In Praise of Tulips
Here is the full text of the article published in Professional Horticulture, May 2016
Tulips are one of the most varied and useful plants for the spring and early summer season. They are reasonably cheap, easily available, come in varied range of colours, heights, flowering times and and flower forms. To add to these charms many are fragrant, with some having patterned foliage.
Tulips have a rich and intriguing history in cultivation. They derive from breeding plants chosen from the scores of original species originating in various mountainous regions of Mediterranean lands such as Spain and Greece and across North Africa and the Middle East, and on to India and China. The first recordings of their cultivation seem to date from the 10th Century in Persia, and were a favourite plant of the Ottoman culture.
The tulip was considered in the Middle East to be a holy plant as in Arabic the word is similar to Allah and the height of the Ottoman empire in Europe is known as the Tulip Period. They were introduced into Europe in cultivation around the 1550s and were made popular by Carolus Clusius from the 1570s planting them in the Vienna and Leiden Botanic Gardens.
By the 1630s the tulip was so popular that individual bulbs were being sold for vast fortunes in a speculative fever for unusual-patterned ‘break’ cultivars leading to a notorious financial crash.
Tulips are bred from seed of cross-pollinated hybrids and selected cultivars are named and bulked up as bulbs. Although a perennial plant ornamental cultivars are usually treated as annuals and replanted each year to ensure reliability of display. The Netherlands is the world’s largest grower of tulip bulbs with over a billion bulbs representing 80% of the world’s production on nearly 10,000 hectares of land, many grown for cut flowers. In the UK tulip production is concentrated in the Eastern England, particularly in the Spalding area Lincolnshire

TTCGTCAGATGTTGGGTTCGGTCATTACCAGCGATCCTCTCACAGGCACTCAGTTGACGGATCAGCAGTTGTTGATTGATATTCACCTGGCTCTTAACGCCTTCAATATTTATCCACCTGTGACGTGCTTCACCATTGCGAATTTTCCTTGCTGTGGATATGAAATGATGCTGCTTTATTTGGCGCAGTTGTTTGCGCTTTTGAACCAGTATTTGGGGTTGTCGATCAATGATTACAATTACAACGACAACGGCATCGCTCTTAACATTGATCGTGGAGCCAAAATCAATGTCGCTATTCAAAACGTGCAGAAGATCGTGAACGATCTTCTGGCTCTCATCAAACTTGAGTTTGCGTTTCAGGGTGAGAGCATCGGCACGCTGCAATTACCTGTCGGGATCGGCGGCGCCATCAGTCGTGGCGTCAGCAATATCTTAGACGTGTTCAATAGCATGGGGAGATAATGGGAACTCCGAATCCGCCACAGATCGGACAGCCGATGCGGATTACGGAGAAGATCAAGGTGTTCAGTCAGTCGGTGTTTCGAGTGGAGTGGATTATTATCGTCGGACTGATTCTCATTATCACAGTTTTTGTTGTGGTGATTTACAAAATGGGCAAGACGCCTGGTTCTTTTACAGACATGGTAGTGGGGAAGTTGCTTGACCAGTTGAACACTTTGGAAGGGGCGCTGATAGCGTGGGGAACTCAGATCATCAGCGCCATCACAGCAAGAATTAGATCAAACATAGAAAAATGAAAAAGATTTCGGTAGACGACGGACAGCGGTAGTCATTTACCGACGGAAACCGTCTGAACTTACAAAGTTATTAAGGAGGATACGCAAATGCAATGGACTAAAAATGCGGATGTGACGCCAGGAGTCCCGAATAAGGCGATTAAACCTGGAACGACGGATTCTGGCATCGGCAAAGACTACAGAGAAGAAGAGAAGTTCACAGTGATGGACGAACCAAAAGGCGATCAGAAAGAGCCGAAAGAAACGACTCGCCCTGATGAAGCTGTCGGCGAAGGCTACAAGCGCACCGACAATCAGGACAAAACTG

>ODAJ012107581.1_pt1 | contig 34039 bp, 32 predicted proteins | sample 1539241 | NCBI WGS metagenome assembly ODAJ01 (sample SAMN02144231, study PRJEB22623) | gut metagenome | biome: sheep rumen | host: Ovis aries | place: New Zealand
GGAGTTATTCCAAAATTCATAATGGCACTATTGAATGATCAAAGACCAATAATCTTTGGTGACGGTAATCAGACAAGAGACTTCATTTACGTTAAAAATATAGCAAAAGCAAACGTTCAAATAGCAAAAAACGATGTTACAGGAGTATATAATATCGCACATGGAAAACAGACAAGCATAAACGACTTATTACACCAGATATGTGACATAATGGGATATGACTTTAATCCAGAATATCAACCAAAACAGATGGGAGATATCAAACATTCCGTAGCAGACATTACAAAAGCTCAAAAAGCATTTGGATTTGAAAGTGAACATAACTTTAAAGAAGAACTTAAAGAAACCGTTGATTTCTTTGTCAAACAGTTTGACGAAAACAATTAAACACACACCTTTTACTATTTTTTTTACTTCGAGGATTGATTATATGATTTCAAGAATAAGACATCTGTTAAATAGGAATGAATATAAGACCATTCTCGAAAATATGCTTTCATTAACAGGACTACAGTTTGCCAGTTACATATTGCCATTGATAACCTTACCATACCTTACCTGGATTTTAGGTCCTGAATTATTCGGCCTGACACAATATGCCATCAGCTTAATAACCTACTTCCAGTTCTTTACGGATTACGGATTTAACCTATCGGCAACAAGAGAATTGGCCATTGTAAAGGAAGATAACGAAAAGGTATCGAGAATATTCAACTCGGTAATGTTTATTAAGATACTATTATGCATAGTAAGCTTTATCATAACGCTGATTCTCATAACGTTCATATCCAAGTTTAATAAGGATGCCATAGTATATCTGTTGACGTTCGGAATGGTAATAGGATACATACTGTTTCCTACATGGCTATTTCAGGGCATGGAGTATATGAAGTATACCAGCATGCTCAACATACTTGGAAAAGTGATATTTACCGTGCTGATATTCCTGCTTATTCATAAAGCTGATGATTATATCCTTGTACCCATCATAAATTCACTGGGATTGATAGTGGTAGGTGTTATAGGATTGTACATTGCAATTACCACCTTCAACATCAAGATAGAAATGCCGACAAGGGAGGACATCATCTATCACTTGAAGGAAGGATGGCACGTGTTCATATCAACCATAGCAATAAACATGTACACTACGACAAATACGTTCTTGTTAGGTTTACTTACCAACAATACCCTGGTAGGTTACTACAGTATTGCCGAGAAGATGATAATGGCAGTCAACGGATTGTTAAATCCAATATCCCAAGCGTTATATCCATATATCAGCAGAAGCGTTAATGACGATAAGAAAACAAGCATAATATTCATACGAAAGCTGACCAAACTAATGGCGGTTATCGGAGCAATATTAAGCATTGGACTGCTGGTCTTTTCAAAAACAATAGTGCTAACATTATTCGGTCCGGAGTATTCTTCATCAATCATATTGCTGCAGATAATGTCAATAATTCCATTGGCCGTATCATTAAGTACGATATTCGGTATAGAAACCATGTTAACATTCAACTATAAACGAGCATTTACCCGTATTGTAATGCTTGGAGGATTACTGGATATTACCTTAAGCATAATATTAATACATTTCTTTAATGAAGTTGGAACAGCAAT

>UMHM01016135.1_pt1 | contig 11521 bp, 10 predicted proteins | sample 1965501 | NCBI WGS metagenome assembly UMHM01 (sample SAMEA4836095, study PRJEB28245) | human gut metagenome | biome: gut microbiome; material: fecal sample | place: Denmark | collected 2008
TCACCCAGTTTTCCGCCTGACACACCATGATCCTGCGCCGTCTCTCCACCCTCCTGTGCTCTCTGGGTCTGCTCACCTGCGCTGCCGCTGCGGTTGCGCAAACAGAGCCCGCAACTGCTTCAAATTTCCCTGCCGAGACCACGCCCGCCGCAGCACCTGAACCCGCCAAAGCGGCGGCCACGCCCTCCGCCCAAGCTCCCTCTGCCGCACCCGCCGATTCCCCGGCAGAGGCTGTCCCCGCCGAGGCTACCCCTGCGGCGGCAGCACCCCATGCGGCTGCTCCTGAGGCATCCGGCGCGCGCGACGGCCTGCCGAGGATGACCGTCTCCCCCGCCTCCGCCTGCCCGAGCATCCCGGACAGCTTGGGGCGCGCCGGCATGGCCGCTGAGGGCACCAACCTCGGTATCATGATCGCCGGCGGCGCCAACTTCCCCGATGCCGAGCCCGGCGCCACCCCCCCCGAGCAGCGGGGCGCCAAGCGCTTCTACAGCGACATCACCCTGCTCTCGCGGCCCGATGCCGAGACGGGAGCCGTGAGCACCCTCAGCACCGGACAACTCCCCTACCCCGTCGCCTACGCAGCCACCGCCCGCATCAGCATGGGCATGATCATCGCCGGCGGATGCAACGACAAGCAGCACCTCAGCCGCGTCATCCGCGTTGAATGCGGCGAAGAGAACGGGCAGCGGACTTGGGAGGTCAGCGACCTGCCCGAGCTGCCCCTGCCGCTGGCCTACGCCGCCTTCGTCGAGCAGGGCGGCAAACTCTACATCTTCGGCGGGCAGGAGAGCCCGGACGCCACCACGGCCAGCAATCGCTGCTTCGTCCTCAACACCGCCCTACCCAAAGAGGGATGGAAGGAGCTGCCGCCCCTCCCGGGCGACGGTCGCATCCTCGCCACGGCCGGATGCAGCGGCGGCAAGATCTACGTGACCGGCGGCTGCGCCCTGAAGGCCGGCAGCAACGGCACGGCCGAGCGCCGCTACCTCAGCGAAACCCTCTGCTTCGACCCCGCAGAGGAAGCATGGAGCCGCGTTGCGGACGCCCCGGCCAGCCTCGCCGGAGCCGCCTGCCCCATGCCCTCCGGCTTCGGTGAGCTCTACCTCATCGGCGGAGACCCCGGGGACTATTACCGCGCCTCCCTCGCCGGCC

Tulips are a complex genus, with fifteen internationally-recognised divisions based on morphology, but are more easily classified as early, mid-season or late-flowering. They are grown for cut flowers, for interplanting in mixed borders, naturalising, or more usually as main or interplanted features in bedding schemes. Because most tulips are single flowered they are attractive to pollinating insects and are a useful source of early season nectar and pollen.
Designing spring bedding schemes where tulips are included is a refined art which requires in-depth understanding of cultivar growth habits, colour combinations and flowering times to get the best displays. It is no easy task to get the colour co-ordination, heights and flowering times to harmonise. Each year the Keukenhof Gardens in Holland demonstrate planting of tulips en masse in stylish and inventive colour groupings with other tulips or bulbs, and is used by plantspeople from all over world to check out new varieties and combinations.
Unfortunately many local authorities have been forced to reduce spring displays, with planting of tulips particularly being cut back, so the opportunity to see these splendid plants to full effect is diminishing. They are however still used in many gardens to add colour to herbaceous, naturalistic and/or mixed borders to provide early season colour in informal planting style. The tulip is an amazing genus which deserves wider use and if used creatively can contribute hugely to the early garden season in the way that the newer dahlias have brightened up the late summer gardens